Why It’s Time to Consider Bringing Machine Learning to Your Business

For years, machine learning—along with big data, data analytics, visualization, and artificial intelligence (AI)—has been at the forefront of discussions about how managers can make informed decisions or improve and automate business processes.

While the technology for machine learning has existed since the 1980s, the breakout of machine learning, and its benefit for businesses, came about in 2006. Since then, the technology has matured to the point where incorporating machine learning into a business has never been easier or yielded greater returns.

Indeed, machine learning has become so ubiquitous in certain areas that choosing not to incorporate it into your operations could make it harder for your company to stay competitive.

What Is Machine Learning?

Machine learning is often seen as a subset of AI, and it overlaps with statistical learning; both attempt to make predictions by finding and learning from patterns and trends within datasets.


There’s a common misconception that certain companies or use cases are too small, or not complex enough, to benefit from machine learning. However, the contrary—even for single-owner operations—is more often true.

However, machine learning uses mathematical models based on passive data sampling to make predictions or decisions automatically—that is, without being explicitly programmed to do so. Generally, it could be considered whenever it isn’t feasible to accomplish the same objective with discrete conventional rules or programming algorithms.

Finding a Place for Machine Learning in Your Business

There’s a common misconception that certain companies or use cases are too small, or not complex enough, to benefit from machine learning. However, the contrary—even for single-owner operations—is more often true.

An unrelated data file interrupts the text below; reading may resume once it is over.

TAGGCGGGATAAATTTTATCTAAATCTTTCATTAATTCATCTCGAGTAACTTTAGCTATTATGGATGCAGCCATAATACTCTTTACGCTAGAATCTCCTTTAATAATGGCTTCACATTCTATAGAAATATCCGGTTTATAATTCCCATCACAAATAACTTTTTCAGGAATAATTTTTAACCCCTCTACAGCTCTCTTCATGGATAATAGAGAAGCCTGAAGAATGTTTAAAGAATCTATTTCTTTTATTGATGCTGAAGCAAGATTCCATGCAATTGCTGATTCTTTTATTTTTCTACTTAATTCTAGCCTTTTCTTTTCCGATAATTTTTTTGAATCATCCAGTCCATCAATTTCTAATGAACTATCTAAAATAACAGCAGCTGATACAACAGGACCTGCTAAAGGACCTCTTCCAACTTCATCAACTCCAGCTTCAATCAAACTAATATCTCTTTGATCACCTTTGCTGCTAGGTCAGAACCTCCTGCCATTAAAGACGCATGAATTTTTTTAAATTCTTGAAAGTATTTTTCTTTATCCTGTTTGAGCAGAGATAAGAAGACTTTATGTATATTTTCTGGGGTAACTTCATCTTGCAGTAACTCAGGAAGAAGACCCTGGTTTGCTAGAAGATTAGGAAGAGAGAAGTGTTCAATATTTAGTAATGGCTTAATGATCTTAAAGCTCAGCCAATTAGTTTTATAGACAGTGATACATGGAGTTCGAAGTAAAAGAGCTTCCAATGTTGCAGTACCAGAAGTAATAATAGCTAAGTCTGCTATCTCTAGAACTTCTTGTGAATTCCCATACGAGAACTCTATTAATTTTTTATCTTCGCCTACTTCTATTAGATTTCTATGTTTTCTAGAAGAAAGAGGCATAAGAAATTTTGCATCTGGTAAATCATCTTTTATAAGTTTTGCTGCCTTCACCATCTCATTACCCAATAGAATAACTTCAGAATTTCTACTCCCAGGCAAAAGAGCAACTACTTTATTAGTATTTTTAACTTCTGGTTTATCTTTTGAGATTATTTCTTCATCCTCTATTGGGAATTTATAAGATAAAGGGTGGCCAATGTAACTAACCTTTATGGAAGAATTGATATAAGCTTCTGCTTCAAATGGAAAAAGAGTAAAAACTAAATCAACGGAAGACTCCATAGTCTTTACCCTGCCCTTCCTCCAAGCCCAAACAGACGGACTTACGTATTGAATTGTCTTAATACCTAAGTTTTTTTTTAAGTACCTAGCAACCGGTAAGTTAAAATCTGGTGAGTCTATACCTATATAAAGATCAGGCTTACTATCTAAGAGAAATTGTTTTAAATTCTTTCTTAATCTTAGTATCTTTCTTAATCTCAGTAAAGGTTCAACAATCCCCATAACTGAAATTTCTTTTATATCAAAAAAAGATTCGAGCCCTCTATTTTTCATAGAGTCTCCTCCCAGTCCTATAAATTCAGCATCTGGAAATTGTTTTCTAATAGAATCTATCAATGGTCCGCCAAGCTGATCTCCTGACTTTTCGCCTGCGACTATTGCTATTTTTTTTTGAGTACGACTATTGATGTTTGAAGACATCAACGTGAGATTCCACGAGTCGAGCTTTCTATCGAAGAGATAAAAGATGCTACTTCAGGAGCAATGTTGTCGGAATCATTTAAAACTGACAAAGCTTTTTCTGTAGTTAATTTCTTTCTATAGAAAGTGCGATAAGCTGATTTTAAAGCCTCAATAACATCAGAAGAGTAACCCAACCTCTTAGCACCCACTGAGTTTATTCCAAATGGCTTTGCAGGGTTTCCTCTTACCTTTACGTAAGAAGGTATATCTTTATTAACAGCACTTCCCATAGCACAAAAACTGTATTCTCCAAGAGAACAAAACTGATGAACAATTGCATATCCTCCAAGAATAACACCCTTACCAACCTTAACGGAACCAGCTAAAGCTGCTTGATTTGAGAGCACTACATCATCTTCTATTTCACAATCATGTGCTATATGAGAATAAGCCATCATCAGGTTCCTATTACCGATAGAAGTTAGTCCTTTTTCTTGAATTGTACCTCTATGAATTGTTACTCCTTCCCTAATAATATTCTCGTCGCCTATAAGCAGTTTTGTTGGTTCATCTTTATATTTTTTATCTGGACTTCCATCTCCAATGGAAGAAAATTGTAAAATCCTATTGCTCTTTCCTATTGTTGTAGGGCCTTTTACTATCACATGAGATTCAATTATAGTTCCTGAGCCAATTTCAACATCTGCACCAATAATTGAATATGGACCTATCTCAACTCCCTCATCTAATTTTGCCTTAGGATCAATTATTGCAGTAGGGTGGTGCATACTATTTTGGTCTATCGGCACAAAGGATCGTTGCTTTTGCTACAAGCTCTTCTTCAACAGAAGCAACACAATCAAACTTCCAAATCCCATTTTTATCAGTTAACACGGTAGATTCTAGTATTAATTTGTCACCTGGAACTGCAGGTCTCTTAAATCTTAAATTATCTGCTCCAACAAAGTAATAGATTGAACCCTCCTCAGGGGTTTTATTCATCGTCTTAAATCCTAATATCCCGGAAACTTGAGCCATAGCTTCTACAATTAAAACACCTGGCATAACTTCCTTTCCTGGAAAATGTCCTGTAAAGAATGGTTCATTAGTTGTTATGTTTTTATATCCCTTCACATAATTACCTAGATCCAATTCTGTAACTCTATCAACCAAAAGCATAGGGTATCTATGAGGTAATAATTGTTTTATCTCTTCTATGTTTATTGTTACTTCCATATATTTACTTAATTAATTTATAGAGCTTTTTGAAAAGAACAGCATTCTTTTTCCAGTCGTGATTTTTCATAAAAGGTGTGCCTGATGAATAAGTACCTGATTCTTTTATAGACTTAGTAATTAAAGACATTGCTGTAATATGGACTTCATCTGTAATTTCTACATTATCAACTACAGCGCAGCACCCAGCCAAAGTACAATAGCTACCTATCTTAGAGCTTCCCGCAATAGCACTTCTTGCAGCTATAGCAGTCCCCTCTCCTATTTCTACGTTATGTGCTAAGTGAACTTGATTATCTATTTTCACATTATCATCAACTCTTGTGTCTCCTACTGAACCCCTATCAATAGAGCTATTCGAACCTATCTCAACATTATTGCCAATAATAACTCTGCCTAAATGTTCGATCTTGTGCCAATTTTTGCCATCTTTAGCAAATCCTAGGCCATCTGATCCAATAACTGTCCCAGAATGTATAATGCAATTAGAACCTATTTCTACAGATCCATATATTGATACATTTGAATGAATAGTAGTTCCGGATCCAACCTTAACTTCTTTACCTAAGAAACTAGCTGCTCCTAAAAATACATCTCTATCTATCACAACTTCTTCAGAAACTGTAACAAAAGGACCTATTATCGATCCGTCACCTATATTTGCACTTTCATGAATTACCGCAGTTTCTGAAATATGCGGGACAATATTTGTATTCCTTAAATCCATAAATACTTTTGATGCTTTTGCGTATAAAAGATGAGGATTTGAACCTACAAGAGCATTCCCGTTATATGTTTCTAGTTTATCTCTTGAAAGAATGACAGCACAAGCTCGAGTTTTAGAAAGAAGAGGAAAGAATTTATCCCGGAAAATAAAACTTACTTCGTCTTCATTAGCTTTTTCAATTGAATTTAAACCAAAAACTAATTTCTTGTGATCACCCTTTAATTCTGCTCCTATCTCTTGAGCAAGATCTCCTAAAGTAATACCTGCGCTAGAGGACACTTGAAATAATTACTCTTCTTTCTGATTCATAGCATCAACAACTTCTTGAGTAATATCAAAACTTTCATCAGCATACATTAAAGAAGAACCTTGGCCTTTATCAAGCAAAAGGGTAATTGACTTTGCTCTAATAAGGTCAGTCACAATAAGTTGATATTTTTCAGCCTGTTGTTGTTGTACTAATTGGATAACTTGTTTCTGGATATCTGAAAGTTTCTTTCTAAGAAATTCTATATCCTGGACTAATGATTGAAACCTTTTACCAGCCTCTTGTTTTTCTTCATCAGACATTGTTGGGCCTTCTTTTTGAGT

A large staff of PhDs and data scientists are no longer required to employ machine learning. Even though the underlying technology and math is complex, companies don’t have to start from scratch when implementing this strategy thanks to recent improvements in data storage, computing power, and software.

Open-source algorithms and tools are widely available, and companies like Microsoft, Amazon, and Domo offer these tools as part of their cloud-based services. The availability of these tools makes machine learning well-suited to analyses and the improvement of routine processes for smaller companies.

Example

Hershey licorice machines had a tendency to run too hot. This caused the company to overproduce licorice at a rate of 100 grams per minute, all of which ended up being given away or considered waste.

By adding sensors—linked to Microsoft’s Azure Machine Learning—that could better respond to production changes and regulate the machine’s temperature, Hershey was able to reduce its wasteful licorice production from 100 to 25 grams per minute.

Without data scientists, Hershey was able to use Azure Machine Learning to predict machine operating temperatures and enable production changes;  the result was a reduction in waste and an increase in cost savings as reported by PC Magazine on April 28, 2017.

Businesses Benefits

Basic machine-learning algorithms can identify correlations and make recommendations by learning from transaction histories. They can also make experiences more contextual and personalized by testing and developing better social media ads and automating and improving customer service requests.